A recent call by the leader of Somalia’s most dangerous militant group Al Shabaab to his fighters to “give good news” to the worldwide Al Qaeda leadership is raising the fear of possible attacks in the Eastern Africa region, where the militants have in recent years carried out deadly assaults against civilian targets.
The UN envoy for Somalia as well as security experts and analysts are also warning that the ongoing offensive in the Horn of Africa nation could strengthen the militants’ determination to seek revenge, or at least to try and ease the military pressure on fellow fighters.
“The risk of further attacks against the Somali government and international targets remains high,” said Nicholas Kay, via videoconferencing in his briefing to the UN Security Council on Tuesday, just weeks after militants raided the seat of Somalia’s government in Mogadishu in a failed bid to capture or kill President Hassan Sheikh Mohamud.
Emmanuel Kisiangani, a senior researcher at the Institute for Security Studies, warned the region is not well-protected. “The region is vulnerable,” he said.
Yet it seems both the Somali president and African Union which is carrying out the offensive in the country are not about to relent.
Speaking in Mogadishu ahead of a state visit to Japan on Monday, President Mohamud told Somalis that now was “the time to decide your destiny,” and that “there is no going back.”
After defeating the militants, he said, the government will focus on other important national issues, such as reviewing the provincial constitution, implementing federalism across the country and creating an environment in which elections can be held in 2016.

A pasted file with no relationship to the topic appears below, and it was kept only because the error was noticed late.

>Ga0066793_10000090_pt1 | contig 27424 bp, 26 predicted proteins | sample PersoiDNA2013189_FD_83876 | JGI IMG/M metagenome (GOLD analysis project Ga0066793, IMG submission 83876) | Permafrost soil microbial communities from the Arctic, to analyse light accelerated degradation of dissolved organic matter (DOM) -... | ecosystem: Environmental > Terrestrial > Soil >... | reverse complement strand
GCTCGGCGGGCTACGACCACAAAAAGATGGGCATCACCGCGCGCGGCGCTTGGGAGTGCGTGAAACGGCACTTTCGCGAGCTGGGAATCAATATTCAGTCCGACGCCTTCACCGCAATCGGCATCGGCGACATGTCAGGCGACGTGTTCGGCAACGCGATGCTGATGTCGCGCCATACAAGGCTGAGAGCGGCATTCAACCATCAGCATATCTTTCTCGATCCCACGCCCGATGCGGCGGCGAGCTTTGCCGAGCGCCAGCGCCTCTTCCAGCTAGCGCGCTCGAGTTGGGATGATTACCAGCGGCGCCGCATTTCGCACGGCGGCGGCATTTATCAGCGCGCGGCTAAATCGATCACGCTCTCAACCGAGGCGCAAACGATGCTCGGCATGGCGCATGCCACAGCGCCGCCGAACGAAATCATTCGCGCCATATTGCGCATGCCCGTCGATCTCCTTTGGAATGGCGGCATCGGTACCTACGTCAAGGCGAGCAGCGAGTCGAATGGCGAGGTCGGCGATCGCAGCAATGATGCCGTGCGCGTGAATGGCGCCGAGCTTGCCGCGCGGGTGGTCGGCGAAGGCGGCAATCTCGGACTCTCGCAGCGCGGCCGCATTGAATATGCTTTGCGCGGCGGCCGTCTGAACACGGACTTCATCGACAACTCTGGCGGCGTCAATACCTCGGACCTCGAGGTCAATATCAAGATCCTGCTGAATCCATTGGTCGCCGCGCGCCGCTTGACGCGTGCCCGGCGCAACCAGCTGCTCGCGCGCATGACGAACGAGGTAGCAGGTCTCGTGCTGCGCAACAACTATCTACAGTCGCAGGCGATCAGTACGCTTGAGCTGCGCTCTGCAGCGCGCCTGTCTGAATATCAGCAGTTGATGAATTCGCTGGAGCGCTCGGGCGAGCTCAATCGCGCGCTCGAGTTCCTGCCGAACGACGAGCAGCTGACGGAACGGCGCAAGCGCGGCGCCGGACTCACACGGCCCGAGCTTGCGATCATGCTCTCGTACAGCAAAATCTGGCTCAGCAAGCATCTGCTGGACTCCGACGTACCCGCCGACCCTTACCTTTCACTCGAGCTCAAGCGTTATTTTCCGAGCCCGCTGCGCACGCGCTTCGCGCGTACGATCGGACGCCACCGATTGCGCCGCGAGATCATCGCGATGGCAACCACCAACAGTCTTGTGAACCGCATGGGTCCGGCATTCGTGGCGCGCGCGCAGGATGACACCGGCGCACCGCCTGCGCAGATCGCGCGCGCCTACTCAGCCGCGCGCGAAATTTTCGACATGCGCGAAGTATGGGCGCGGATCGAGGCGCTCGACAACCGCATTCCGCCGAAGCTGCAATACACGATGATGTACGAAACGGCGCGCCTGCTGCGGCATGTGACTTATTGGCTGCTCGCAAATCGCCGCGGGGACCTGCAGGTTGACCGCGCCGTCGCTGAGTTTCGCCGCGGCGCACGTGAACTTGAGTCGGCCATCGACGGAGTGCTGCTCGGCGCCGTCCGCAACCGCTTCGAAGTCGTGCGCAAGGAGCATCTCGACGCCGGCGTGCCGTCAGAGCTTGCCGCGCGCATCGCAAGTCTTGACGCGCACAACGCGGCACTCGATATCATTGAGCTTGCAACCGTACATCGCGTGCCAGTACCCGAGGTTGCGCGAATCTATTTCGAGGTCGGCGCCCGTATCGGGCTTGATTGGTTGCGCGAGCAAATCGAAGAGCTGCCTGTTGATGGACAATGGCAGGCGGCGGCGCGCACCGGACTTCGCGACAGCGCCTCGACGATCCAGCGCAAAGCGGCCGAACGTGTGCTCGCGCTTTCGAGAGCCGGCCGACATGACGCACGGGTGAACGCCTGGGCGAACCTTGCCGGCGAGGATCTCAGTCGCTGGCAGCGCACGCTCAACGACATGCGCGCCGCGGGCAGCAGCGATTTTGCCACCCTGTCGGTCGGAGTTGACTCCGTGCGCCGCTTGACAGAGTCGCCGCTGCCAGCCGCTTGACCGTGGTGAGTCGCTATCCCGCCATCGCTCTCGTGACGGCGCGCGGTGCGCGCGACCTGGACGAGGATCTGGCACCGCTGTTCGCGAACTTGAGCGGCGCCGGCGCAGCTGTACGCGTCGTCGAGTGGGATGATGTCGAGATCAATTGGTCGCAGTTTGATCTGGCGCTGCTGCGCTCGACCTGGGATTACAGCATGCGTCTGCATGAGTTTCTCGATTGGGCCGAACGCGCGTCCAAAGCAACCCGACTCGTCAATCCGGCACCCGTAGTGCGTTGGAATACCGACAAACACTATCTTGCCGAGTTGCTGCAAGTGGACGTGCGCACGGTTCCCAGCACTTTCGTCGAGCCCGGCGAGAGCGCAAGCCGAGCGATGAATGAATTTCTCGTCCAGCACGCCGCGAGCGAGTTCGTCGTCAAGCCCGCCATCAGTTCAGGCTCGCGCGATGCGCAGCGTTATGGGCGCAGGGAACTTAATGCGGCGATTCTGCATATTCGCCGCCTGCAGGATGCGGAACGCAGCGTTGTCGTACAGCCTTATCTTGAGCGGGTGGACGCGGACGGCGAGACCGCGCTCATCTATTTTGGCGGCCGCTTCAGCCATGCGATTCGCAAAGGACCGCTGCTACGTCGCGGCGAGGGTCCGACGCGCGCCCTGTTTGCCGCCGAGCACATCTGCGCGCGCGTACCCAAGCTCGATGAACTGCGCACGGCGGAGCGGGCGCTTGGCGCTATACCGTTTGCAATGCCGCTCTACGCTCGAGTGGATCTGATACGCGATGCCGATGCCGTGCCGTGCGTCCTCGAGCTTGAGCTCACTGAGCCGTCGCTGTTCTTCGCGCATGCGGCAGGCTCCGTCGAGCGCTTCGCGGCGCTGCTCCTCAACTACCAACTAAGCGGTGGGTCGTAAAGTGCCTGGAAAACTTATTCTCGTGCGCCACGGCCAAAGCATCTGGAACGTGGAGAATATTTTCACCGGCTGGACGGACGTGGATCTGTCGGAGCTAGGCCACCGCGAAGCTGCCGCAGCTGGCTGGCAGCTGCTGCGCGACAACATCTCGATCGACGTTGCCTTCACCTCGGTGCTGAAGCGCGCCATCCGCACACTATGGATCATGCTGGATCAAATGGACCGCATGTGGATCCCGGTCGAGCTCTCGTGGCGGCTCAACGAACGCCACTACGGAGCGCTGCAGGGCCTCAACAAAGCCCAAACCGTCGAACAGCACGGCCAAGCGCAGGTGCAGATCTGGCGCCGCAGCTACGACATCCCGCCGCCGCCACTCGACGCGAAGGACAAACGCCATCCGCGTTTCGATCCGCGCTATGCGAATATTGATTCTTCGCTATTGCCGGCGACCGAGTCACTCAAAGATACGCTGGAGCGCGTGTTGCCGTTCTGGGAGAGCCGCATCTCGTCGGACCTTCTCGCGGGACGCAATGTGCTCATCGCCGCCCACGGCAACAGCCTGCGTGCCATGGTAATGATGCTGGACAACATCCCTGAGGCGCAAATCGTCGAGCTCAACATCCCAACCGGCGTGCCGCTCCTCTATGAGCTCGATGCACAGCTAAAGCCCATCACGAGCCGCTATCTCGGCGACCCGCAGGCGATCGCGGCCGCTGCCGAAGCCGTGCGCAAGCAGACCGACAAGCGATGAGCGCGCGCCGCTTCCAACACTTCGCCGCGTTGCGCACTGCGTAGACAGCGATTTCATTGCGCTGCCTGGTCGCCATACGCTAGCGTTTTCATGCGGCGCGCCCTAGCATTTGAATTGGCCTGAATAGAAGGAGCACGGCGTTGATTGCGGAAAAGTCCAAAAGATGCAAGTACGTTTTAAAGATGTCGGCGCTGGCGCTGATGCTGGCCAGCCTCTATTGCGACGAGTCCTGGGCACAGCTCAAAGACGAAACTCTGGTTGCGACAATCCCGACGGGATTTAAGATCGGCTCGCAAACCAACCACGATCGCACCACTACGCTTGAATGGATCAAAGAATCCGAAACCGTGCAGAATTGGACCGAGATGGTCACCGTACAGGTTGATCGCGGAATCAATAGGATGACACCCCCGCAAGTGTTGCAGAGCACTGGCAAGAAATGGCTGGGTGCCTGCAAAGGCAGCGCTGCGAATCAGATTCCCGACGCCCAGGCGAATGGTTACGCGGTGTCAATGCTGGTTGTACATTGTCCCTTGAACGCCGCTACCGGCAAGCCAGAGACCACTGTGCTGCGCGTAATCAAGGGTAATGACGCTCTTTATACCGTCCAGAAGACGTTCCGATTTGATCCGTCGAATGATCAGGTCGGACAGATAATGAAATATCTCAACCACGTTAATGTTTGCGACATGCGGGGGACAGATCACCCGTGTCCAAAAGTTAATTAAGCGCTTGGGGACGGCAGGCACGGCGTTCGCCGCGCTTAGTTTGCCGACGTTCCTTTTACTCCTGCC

The operation in Somalia, mainly led by Ethiopian forces, who joined the AU force last January, is concentrated in the southern regions, where the militants have lost control of several towns.
The UN has supplied food, fuel and water to the AU operation, saying it is “the most significant and geographically extensive military advance” since the arrival of peacekeepers in 2007.
“We promised that this year, 2014, will be a year of action and now that has started,” said Ali Col. Ali Houmed a spokesman for the AU force.
In recent months, the US and Kenya have also carried out several aerial attacks against militants to disrupt, deter and prevent them from pulling off another attack.
And given its status as the regional hub for the international media, Nairobi is still a tempting target for militants who are desperate for making international headlines, said analysts.
Although the militants’ powers have been depleted over the years and in 2011 were forced to withdraw from Mogadishu, they still control a dozen small but crucial towns and most of the countryside in south-central regions.
But security experts and analysts say the right approach to inoculate Somalia, and by extension the region from Al Shabaab threats is to help Mogadishu strengthen the capabilities of its army and win over the public.
“The new Somali government can’t rely on the African troops for its long-term security needs,” said Abdiwahab Sheikh Abdisamad, a Horn of Africa specialist who teaches history and political science at Kenyatta University in Nairobi.
By MALKHADIR MUHUMED Special Correspondent